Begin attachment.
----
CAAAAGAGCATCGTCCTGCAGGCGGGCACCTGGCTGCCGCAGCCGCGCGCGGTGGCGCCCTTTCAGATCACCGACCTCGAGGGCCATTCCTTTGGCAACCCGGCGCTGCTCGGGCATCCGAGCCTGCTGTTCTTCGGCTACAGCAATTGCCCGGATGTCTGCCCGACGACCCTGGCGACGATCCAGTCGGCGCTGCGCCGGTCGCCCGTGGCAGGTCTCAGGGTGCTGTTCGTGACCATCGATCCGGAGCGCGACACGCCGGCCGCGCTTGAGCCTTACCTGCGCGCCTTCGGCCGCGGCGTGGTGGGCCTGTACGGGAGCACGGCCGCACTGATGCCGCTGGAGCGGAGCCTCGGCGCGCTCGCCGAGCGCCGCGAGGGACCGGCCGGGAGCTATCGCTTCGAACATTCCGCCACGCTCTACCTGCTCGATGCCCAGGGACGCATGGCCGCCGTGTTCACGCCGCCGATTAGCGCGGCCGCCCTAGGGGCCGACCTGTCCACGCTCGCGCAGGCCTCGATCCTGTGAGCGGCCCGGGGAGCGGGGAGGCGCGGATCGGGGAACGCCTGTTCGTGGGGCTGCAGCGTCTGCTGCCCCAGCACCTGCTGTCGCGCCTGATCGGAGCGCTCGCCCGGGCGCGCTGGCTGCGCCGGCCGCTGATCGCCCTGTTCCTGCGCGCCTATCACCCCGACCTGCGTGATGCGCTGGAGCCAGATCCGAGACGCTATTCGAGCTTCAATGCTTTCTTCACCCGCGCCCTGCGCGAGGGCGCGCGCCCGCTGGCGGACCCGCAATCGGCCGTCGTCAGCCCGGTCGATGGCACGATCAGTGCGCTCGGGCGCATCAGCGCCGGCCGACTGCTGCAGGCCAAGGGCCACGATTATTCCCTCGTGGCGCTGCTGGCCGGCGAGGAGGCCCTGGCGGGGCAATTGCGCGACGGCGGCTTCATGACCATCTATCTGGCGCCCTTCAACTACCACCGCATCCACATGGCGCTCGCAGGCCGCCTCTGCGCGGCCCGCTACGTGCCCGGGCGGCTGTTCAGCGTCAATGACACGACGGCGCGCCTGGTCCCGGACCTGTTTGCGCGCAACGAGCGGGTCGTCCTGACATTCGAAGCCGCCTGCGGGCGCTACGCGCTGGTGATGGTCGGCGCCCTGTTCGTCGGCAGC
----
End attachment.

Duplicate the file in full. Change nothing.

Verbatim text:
CAAAAGAGCATCGTCCTGCAGGCGGGCACCTGGCTGCCGCAGCCGCGCGCGGTGGCGCCCTTTCAGATCACCGACCTCGAGGGCCATTCCTTTGGCAACCCGGCGCTGCTCGGGCATCCGAGCCTGCTGTTCTTCGGCTACAGCAATTGCCCGGATGTCTGCCCGACGACCCTGGCGACGATCCAGTCGGCGCTGCGCCGGTCGCCCGTGGCAGGTCTCAGGGTGCTGTTCGTGACCATCGATCCGGAGCGCGACACGCCGGCCGCGCTTGAGCCTTACCTGCGCGCCTTCGGCCGCGGCGTGGTGGGCCTGTACGGGAGCACGGCCGCACTGATGCCGCTGGAGCGGAGCCTCGGCGCGCTCGCCGAGCGCCGCGAGGGACCGGCCGGGAGCTATCGCTTCGAACATTCCGCCACGCTCTACCTGCTCGATGCCCAGGGACGCATGGCCGCCGTGTTCACGCCGCCGATTAGCGCGGCCGCCCTAGGGGCCGACCTGTCCACGCTCGCGCAGGCCTCGATCCTGTGAGCGGCCCGGGGAGCGGGGAGGCGCGGATCGGGGAACGCCTGTTCGTGGGGCTGCAGCGTCTGCTGCCCCAGCACCTGCTGTCGCGCCTGATCGGAGCGCTCGCCCGGGCGCGCTGGCTGCGCCGGCCGCTGATCGCCCTGTTCCTGCGCGCCTATCACCCCGACCTGCGTGATGCGCTGGAGCCAGATCCGAGACGCTATTCGAGCTTCAATGCTTTCTTCACCCGCGCCCTGCGCGAGGGCGCGCGCCCGCTGGCGGACCCGCAATCGGCCGTCGTCAGCCCGGTCGATGGCACGATCAGTGCGCTCGGGCGCATCAGCGCCGGCCGACTGCTGCAGGCCAAGGGCCACGATTATTCCCTCGTGGCGCTGCTGGCCGGCGAGGAGGCCCTGGCGGGGCAATTGCGCGACGGCGGCTTCATGACCATCTATCTGGCGCCCTTCAACTACCACCGCATCCACATGGCGCTCGCAGGCCGCCTCTGCGCGGCCCGCTACGTGCCCGGGCGGCTGTTCAGCGTCAATGACACGACGGCGCGCCTGGTCCCGGACCTGTTTGCGCGCAACGAGCGGGTCGTCCTGACATTCGAAGCCGCCTGCGGGCGCTACGCGCTGGTGATGGTCGGCGCCCTGTTCGTCGGCAGC